The KIMRA system has been complemented by a high resolution Fast-Fourier-Transform spectrometer aiming for the measurement of mesospheric CO and ozone. This state-of-the-art FFT spectrometer is built on a completely new technique for spectrometers and will most likely substitute commonly used techniques in the field of frequency resolving spectrometers. The measurements of both KIMRA spectrometers will be compared. A robust method to merge both spectra will be developed in order to increase the frequency resolution in the spectra.
During the Swedarp 04/05 expedition to the Swedish Antarctic station Wasa a differential optical absorption spectrograph (DOAS) was tested at Wasa. The data can be analysed with the WinDOAS-tool. Since the measurement period at Wasa was considered a feasibility study there could also be a part of this diploma thesis dealing with the design that is necessary in order to run a DOAS instrument at Wasa continuously including snow protection, energy managment, remote control and data transfer via satellite.
At IRF two millimeter wave radiometers are deployed, using three Fast-Fourier-Transform spectrometer (FFTS) and two acousto-optical spectrometer (AOS). This project work aims to assess the channel response function of each of the spectrometers. The work starts with a measurement phase where a very narrow signal from a signal generator to the spectrometer under test sweeps through a certain spectral range at different intensity levels while the spectrometer registers the intensities. In the analysis phase a suitable matlab program presents the channel response. A comparison of the different channel responses concludes the work.
The KIMRA data analysis needs, among others, a temperature profile as input data. The temperature profile has a direct influence on the spectroscopy and the retrieval process that provides the final vertical profile for the trace gas, such as Ozone or Carbon Monoxide. The better the temperature profile the better the results. There are different data sets that are used in the atmospheric science community (such as NCEP, ECMWF, MSIS, ...), measurements with balloon-sondes or even satellite measurements (from MLS, Odin, SABER, ...). The KIMRA data analysis reaches up to very high altitudes (80 - 90 km) and therefore needs a temperature profile stretching roughly from the ground to 110 km. The task of this project would be to assess the available temperature data sets, merge different data sets in an appropriate way and estimate the errors of this procedure. Finally a data base of temperature profiles for the period of available KIMRA measurements shall be established.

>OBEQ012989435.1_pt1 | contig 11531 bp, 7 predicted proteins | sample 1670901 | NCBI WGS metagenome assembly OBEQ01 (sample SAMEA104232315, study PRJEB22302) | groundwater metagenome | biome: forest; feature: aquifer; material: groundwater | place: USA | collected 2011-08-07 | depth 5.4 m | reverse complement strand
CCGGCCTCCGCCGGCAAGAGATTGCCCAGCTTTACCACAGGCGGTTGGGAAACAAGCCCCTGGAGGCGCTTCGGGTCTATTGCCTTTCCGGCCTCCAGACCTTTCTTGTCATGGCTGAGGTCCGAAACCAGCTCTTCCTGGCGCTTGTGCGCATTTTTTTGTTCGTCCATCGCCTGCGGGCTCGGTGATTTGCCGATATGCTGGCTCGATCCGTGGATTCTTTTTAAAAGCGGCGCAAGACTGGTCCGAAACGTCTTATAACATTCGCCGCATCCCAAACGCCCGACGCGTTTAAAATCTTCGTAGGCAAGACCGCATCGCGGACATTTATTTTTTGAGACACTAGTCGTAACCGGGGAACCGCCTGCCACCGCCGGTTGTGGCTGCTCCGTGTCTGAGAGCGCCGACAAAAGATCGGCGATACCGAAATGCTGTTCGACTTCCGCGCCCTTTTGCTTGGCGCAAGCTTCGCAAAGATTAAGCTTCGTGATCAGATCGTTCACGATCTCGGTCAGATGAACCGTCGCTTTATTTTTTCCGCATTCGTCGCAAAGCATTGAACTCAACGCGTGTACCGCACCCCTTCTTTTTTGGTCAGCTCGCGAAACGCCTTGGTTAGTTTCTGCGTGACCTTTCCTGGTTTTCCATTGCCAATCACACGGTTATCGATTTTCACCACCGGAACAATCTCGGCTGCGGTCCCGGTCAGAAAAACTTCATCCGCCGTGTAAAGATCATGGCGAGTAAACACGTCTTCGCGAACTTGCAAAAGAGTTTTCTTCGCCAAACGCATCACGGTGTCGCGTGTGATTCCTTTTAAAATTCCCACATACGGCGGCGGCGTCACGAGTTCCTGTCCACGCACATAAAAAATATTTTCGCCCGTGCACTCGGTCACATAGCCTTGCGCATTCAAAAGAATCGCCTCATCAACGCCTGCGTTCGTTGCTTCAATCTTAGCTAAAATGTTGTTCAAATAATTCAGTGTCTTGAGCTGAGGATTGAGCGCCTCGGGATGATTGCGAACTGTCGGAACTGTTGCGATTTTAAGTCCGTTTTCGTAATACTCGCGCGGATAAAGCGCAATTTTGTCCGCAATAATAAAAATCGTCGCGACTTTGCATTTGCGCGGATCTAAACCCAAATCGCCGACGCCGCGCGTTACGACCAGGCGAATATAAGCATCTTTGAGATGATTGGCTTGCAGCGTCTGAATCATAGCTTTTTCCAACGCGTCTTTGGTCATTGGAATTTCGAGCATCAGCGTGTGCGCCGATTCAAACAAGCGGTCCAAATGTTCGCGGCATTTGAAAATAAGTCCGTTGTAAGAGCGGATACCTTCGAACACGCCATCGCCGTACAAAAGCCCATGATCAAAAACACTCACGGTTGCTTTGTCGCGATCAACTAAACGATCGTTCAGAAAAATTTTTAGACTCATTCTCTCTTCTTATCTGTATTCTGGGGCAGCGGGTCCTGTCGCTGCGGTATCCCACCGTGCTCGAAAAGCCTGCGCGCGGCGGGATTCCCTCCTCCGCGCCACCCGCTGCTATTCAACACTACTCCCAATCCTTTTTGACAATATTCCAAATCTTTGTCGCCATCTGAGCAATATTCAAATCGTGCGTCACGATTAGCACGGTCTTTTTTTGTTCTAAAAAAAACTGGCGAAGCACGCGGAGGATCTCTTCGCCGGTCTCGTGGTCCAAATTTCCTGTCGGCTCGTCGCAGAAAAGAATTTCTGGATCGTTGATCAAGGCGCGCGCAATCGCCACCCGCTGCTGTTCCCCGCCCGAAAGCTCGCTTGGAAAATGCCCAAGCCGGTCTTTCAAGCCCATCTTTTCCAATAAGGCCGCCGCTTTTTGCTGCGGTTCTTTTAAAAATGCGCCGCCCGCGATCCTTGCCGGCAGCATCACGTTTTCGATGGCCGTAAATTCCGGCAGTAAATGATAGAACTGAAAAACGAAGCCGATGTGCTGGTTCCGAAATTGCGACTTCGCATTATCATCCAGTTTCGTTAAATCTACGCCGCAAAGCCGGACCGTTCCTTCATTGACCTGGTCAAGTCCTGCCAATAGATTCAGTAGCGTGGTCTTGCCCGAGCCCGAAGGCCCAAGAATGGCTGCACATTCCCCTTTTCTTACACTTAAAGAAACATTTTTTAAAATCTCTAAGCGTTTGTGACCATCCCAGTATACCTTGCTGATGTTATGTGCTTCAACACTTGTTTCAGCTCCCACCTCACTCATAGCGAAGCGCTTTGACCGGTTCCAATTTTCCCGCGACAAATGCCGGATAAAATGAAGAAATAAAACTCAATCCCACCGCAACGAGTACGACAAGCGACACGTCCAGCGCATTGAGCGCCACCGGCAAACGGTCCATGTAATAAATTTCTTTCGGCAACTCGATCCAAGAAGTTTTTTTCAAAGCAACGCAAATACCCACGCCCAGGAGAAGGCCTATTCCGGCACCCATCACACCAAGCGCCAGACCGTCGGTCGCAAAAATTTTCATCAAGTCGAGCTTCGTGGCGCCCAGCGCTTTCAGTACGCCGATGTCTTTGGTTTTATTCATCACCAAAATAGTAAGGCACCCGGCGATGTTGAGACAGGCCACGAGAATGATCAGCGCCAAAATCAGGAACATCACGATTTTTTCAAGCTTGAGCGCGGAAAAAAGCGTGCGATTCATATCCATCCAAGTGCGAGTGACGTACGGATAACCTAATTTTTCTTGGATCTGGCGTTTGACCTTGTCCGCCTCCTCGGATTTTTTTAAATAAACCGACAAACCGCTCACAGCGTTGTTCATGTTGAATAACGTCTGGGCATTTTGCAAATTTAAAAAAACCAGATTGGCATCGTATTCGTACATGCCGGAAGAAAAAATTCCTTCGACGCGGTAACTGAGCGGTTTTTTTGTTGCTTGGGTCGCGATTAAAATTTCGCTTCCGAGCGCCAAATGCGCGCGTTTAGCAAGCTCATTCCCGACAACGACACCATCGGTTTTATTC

In order to estimate polar winter ozone loss from KIMRA measurements it is important to identify the measurement location with respect to the polar vortex. Measurements outside the vortex may contain ozone rich air from lower latitudes and would thus lead to a lower ozone loss estimate as if only inside polar vortex air is considered. Polar vortex data are available for instance from ECMWF (European Center for Medium Range Weather Forecast) and can be used to also graphically present the location of KIMRA measurements in relation to the polar vortex location. For KIMRA data analysis a data base with polar vortex information should be established for the entire period with KIMRA measurements.